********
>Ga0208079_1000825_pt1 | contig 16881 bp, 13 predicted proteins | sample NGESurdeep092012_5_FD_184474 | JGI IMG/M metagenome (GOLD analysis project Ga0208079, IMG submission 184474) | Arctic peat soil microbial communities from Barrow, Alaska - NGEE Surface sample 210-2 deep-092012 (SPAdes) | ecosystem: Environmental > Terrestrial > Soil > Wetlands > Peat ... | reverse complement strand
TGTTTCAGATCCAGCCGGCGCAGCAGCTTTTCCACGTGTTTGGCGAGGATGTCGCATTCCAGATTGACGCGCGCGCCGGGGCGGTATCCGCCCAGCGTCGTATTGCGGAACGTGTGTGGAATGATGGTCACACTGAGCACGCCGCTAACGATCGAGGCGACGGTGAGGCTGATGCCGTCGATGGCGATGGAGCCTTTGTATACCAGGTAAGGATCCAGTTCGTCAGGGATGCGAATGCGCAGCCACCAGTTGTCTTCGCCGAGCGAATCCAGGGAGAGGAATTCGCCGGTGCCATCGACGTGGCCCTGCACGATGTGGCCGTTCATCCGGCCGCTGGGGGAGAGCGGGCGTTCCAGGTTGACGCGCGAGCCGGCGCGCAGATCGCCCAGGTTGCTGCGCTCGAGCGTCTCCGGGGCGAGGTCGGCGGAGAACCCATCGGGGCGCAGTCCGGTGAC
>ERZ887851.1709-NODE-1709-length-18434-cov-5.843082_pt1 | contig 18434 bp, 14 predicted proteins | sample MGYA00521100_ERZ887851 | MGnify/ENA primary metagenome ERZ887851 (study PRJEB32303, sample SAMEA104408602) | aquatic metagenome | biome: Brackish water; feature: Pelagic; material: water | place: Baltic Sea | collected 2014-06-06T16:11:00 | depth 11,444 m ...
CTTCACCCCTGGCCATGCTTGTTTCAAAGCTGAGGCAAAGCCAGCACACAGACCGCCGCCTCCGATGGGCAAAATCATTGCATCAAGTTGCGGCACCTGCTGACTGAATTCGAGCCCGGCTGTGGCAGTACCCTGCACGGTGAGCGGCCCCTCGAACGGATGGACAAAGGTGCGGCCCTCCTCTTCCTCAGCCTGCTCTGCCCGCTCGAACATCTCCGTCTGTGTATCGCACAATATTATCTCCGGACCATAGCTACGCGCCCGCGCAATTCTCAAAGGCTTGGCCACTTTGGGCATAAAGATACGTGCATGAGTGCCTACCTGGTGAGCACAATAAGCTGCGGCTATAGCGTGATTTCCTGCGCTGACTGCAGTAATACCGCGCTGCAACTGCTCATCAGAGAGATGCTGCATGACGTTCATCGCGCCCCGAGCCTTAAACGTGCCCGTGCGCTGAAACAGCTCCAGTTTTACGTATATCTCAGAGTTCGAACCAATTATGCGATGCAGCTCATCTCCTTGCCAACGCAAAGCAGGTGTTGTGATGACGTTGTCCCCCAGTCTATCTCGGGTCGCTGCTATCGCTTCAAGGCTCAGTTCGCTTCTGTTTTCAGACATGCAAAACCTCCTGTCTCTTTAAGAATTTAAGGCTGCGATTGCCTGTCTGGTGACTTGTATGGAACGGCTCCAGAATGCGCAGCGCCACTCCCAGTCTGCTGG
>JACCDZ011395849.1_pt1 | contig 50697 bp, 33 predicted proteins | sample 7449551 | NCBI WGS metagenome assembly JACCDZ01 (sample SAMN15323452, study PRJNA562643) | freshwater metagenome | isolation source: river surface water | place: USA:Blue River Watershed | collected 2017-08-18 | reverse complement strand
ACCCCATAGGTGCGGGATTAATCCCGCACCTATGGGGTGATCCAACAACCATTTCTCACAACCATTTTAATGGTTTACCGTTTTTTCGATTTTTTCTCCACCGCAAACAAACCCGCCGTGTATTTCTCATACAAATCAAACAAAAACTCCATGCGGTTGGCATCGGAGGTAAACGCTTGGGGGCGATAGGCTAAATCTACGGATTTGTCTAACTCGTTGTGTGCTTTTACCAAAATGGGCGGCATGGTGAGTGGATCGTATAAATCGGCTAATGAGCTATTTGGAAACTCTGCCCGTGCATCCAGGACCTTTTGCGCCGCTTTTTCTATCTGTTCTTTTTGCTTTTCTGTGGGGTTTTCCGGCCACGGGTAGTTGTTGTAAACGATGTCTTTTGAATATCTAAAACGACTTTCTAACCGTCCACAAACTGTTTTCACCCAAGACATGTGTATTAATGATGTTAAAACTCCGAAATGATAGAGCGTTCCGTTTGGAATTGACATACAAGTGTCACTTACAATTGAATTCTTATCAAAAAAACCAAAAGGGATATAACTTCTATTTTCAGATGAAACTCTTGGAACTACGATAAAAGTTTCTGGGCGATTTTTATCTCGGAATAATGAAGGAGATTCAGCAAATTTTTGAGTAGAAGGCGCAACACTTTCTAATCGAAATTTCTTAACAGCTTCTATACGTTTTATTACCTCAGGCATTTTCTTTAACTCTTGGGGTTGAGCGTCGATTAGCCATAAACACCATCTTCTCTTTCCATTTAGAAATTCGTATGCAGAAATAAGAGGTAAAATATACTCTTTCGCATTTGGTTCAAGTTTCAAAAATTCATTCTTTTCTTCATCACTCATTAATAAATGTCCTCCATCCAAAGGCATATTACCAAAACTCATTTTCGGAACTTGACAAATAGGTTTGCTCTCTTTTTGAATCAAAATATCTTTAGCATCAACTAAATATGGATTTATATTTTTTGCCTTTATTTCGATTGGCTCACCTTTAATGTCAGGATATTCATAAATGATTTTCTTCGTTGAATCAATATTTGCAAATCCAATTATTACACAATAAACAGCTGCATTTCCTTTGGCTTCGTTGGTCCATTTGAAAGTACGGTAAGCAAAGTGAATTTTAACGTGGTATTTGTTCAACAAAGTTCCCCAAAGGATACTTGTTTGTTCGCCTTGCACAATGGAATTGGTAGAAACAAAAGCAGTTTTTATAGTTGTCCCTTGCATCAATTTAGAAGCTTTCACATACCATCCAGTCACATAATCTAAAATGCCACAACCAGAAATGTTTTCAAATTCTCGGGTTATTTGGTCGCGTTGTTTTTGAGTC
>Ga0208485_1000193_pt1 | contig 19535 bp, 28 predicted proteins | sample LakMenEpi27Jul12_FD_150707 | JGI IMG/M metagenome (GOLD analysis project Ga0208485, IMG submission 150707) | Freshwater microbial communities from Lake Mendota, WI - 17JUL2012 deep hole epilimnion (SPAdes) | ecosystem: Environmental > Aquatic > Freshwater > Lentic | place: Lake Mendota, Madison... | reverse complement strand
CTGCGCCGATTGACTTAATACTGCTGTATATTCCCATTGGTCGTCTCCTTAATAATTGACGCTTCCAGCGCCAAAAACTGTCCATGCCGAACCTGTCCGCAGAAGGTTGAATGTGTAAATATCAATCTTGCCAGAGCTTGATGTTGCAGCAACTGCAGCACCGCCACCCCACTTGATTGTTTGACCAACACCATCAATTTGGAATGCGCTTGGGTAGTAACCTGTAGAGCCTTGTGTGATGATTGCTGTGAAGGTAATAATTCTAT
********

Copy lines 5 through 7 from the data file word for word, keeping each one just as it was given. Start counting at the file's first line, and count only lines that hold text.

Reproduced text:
>JACCDZ011395849.1_pt1 | contig 50697 bp, 33 predicted proteins | sample 7449551 | NCBI WGS metagenome assembly JACCDZ01 (sample SAMN15323452, study PRJNA562643) | freshwater metagenome | isolation source: river surface water | place: USA:Blue River Watershed | collected 2017-08-18 | reverse complement strand
ACCCCATAGGTGCGGGATTAATCCCGCACCTATGGGGTGATCCAACAACCATTTCTCACAACCATTTTAATGGTTTACCGTTTTTTCGATTTTTTCTCCACCGCAAACAAACCCGCCGTGTATTTCTCATACAAATCAAACAAAAACTCCATGCGGTTGGCATCGGAGGTAAACGCTTGGGGGCGATAGGCTAAATCTACGGATTTGTCTAACTCGTTGTGTGCTTTTACCAAAATGGGCGGCATGGTGAGTGGATCGTATAAATCGGCTAATGAGCTATTTGGAAACTCTGCCCGTGCATCCAGGACCTTTTGCGCCGCTTTTTCTATCTGTTCTTTTTGCTTTTCTGTGGGGTTTTCCGGCCACGGGTAGTTGTTGTAAACGATGTCTTTTGAATATCTAAAACGACTTTCTAACCGTCCACAAACTGTTTTCACCCAAGACATGTGTATTAATGATGTTAAAACTCCGAAATGATAGAGCGTTCCGTTTGGAATTGACATACAAGTGTCACTTACAATTGAATTCTTATCAAAAAAACCAAAAGGGATATAACTTCTATTTTCAGATGAAACTCTTGGAACTACGATAAAAGTTTCTGGGCGATTTTTATCTCGGAATAATGAAGGAGATTCAGCAAATTTTTGAGTAGAAGGCGCAACACTTTCTAATCGAAATTTCTTAACAGCTTCTATACGTTTTATTACCTCAGGCATTTTCTTTAACTCTTGGGGTTGAGCGTCGATTAGCCATAAACACCATCTTCTCTTTCCATTTAGAAATTCGTATGCAGAAATAAGAGGTAAAATATACTCTTTCGCATTTGGTTCAAGTTTCAAAAATTCATTCTTTTCTTCATCACTCATTAATAAATGTCCTCCATCCAAAGGCATATTACCAAAACTCATTTTCGGAACTTGACAAATAGGTTTGCTCTCTTTTTGAATCAAAATATCTTTAGCATCAACTAAATATGGATTTATATTTTTTGCCTTTATTTCGATTGGCTCACCTTTAATGTCAGGATATTCATAAATGATTTTCTTCGTTGAATCAATATTTGCAAATCCAATTATTACACAATAAACAGCTGCATTTCCTTTGGCTTCGTTGGTCCATTTGAAAGTACGGTAAGCAAAGTGAATTTTAACGTGGTATTTGTTCAACAAAGTTCCCCAAAGGATACTTGTTTGTTCGCCTTGCACAATGGAATTGGTAGAAACAAAAGCAGTTTTTATAGTTGTCCCTTGCATCAATTTAGAAGCTTTCACATACCATCCAGTCACATAATCTAAAATGCCACAACCAGAAATGTTTTCAAATTCTCGGGTTATTTGGTCGCGTTGTTTTTGAGTC
>Ga0208485_1000193_pt1 | contig 19535 bp, 28 predicted proteins | sample LakMenEpi27Jul12_FD_150707 | JGI IMG/M metagenome (GOLD analysis project Ga0208485, IMG submission 150707) | Freshwater microbial communities from Lake Mendota, WI - 17JUL2012 deep hole epilimnion (SPAdes) | ecosystem: Environmental > Aquatic > Freshwater > Lentic | place: Lake Mendota, Madison... | reverse complement strand